ObamaCare 2.0

Charles Krauthammer proclaims “Obamacare Version 1.0 is dead” and helpfully proposes a version 2.0.  Basically:  No public option, no death panels end-of-life counseling, softpeddle government “best practices,” abandon cost-cutting, and guaranteeing universal coverage.

What’s not to like? If you have insurance, you’ll never lose it. Nor will your children ever be denied coverage for preexisting conditions.

The regulated insurance companies will get two things in return. Government will impose an individual mandate that will force the purchase of health insurance on the millions of healthy young people who today forgo it. And government will subsidize all the others who are too poor to buy health insurance. The result? Two enormous new revenue streams created by government for the insurance companies.

And here’s what makes it so politically seductive: The end result is the liberal dream of universal and guaranteed coverage — but without overt nationalization. It is all done through private insurance companies. Ostensibly private. They will, in reality, have been turned into government utilities. No longer able to control whom they can enroll, whom they can drop and how much they can limit their own liability, they will live off government largess — subsidized premiums from the poor; forced premiums from the young and healthy.

It’s the perfect finesse — government health care by proxy. And because it’s proxy, and because it will guarantee access to (supposedly) private health insurance — something that enjoys considerable Republican support — it will pass with wide bipartisan backing and give Obama a resounding political victory.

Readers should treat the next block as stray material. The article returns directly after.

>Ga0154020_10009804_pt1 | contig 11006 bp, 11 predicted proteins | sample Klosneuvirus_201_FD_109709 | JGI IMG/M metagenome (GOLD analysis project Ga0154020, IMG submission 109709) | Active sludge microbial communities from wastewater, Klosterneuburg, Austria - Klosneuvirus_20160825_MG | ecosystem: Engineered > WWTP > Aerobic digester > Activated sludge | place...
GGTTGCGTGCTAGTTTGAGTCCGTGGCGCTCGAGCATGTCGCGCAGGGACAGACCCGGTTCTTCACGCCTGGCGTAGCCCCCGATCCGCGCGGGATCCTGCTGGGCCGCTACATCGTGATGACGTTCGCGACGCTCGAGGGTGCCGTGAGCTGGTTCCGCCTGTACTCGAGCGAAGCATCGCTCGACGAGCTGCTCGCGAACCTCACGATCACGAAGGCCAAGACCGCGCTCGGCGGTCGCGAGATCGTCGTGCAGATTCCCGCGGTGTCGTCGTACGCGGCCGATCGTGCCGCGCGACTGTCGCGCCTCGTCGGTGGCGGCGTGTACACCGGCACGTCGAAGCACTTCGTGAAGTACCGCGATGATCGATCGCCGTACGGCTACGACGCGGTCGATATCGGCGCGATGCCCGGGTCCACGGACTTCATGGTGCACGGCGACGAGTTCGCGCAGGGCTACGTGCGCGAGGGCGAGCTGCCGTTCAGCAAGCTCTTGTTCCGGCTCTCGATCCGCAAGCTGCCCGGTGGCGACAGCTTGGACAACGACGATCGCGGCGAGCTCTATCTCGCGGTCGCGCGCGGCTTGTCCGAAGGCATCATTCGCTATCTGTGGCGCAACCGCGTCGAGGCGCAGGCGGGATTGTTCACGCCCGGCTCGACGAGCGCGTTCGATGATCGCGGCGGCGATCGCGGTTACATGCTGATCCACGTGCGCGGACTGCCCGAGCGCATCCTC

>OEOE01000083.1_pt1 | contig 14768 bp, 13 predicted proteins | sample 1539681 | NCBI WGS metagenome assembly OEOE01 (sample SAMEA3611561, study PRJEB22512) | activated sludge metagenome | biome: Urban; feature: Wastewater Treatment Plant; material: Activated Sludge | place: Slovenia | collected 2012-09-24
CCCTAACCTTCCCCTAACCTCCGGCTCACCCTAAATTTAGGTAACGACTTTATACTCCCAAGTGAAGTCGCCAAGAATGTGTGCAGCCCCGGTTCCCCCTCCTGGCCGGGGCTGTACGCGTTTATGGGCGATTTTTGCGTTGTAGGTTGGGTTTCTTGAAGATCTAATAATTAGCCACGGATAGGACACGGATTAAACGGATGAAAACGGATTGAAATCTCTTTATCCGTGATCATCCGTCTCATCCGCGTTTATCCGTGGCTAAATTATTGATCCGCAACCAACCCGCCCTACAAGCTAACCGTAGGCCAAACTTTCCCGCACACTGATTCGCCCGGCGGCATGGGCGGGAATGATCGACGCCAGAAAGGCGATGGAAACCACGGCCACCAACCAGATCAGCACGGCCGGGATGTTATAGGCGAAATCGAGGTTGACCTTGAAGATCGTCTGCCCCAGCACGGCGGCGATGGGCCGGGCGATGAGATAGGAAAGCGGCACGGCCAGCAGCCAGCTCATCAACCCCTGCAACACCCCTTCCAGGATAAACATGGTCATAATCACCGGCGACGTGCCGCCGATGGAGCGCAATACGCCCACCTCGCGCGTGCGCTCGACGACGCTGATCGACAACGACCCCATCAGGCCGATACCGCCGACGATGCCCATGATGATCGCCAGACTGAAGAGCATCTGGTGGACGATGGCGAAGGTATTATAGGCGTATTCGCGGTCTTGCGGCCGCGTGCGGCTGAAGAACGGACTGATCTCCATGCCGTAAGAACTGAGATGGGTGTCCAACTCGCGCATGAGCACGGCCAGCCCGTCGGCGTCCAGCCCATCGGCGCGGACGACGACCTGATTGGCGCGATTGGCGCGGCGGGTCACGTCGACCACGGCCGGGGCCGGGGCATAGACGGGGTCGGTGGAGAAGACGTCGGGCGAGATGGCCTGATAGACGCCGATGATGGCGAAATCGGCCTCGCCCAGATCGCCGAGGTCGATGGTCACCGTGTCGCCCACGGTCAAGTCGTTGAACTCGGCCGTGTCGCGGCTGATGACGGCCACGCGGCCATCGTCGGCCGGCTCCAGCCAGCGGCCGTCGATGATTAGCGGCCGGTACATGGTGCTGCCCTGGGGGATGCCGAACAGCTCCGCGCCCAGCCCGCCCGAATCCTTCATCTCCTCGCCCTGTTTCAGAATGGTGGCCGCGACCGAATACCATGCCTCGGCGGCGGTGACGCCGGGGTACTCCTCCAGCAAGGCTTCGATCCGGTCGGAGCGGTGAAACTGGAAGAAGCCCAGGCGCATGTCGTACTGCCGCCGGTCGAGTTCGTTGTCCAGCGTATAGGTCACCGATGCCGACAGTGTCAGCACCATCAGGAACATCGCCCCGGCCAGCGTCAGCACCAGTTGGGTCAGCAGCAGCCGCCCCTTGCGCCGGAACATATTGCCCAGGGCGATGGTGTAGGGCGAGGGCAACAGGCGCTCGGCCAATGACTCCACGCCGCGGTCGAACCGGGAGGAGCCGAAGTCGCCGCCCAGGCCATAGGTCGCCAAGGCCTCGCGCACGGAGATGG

Krauthammer admits that “The financial and budgetary consequences will be catastrophic” but figures it’s a smart way to force people to swallow real socialized medicine because, when the bills come due, “the only remaining option will be to give up the benefits we will have become accustomed to. Once granted, guaranteed universal health care is not relinquished. Look at Canada. Look at Britain. They got hooked; now they ration. So will we.”

Dave Schuler thinks this would “carefully preserve most of the worst features of our present system.”

There are virtually no incentives at any level for controlling costs. Unfortunately, since we already pay nearly twice as much for healthcare per capita as an other OECD country and in this form healthcare reform would do nothing to change that, that would all but certainly result in stunting the growth of every sector of the economy other than healthcare which employs fewer people per dollar spent than most other sectors of the economy do (that’s what it means when you say that pay is higher in one sector than in another). See my previous post this morning.

So far as I can tell, Krauthammer is being serious here.  But it may be the weirdest thing he’s ever written.

Update (Steve Verdon): My own personal view is that either way we will not address the real issue with health care, the costs. People are too obsessed with the side shows and partisan point scoring to tackle the actual issue. As such, things will continue on their unsustainable course for awhile, then “reform” will be forced on the country due to the unsustainable trajectory we are on. What will happen then? I don’t know, other than it probably wont be good.

Update (James Joyner)Ronald Bailey thinks Krauthammer is merely “predicting” rather than advocating this chain of events. That makes more sense although the irony is clearly too subtle as I’m still not getting it. 

Meanwhile, Ezra Klein argues that “We ration. We ration without discussion, remorse or concern. We ration health care the way we ration other goods: We make it too expensive for everyone to afford.” But, as Bailey explains, that’s not what rationing means.

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James Joyner
About James Joyner